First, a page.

A bedroom tax challenge brought forward by grandparents caring for a disabled child has been dismissed by the High Court.
Grandparents Paul and Susan Rutherford care for their fourteen year old grandson in a specially adapted three bedroom home which includes a room used by overnight carers for the teenage. We’ve previously documented their story before, here.
The Rutherfords argued that the third room was necessary for use by their grandson’s carers and to store equipment. However Mr Justice Stuart-Smith has dismissed the claim, as the family has received a discretionary housing payment from the council to cover the shortfall in their rent for a year, reports Inside Housing.
Mike Spencer, solicitor for Child Poverty Action Group, said: “The Rutherfords are understandably very disappointed by today’s ruling. The court has at least indicated that the local council should help pay the shortfall in Warren’s rent, but ultimately families with severely disabled children should be entitled to the same exemption as disabled adults and not have to rely on uncertain discretionary payments. Paul and Sue work round the clock to care for Warren and have the constant fear hanging over them that Warren might lose his home and have to go into care.”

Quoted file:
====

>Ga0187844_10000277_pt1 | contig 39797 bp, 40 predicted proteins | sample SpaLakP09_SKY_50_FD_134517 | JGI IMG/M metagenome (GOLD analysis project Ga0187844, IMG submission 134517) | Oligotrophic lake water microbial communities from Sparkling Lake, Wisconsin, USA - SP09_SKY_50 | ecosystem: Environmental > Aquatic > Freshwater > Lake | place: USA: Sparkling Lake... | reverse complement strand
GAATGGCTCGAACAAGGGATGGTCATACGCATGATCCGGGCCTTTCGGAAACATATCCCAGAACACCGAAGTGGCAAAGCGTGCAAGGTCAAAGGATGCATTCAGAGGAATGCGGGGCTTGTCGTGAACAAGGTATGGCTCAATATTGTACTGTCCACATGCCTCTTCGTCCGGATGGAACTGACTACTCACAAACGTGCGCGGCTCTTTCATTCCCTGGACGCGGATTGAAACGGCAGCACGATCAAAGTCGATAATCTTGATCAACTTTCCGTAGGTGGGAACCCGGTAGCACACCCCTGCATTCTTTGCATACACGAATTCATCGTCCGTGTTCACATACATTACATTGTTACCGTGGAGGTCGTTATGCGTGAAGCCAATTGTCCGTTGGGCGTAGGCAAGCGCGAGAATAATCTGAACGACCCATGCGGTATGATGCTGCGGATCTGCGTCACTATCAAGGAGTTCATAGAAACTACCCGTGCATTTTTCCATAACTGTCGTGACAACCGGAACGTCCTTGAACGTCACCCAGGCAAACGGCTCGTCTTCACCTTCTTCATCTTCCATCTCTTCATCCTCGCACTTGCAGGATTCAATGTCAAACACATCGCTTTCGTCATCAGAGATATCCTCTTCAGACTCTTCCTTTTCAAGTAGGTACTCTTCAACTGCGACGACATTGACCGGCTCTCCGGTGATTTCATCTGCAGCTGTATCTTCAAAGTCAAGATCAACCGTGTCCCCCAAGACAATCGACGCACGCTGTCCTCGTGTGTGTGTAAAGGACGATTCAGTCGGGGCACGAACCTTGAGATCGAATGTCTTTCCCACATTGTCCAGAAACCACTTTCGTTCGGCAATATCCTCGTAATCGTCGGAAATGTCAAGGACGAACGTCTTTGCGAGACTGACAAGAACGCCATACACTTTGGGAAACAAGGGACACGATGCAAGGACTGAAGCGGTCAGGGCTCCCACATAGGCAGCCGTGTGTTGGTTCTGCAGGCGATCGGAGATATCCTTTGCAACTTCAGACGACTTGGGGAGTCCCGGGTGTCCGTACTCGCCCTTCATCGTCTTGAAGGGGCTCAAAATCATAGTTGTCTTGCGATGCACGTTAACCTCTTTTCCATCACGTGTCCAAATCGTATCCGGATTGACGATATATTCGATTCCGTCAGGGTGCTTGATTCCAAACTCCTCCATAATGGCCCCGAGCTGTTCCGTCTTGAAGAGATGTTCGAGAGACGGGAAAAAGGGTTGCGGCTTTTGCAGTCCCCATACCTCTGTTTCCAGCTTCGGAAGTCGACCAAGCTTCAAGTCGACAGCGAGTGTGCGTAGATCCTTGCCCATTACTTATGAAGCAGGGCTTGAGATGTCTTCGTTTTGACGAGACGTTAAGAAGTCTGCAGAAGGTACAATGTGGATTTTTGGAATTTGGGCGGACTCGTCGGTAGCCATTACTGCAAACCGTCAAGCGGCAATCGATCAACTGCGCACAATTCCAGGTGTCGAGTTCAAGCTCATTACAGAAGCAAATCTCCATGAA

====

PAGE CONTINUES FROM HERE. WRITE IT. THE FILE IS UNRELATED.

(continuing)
A spokesperson for the Department for Work and Pensions said: “We are pleased that the courts have once again found in our favour and agreed our policy is lawful. We have made £345 million available to councils since the reforms were introduced to help vulnerable families who may need extra support. The removal of the spare room subsidy is a fair and necessary reform. It will give families in overcrowded accommodation hope of finding an appropriately sized property and help bring the housing benefit bill under control.”
The Rutherfords now plan to take their fight to the Court of Appeal.
Introduction The National Statement of Expectations for Supported Housing (NSE) was finally published on 20 October 2020, five years after the 2015 Comprehensive Spending Review suggested regulatory and oversight changes were needed, although in 2018 the government >>>
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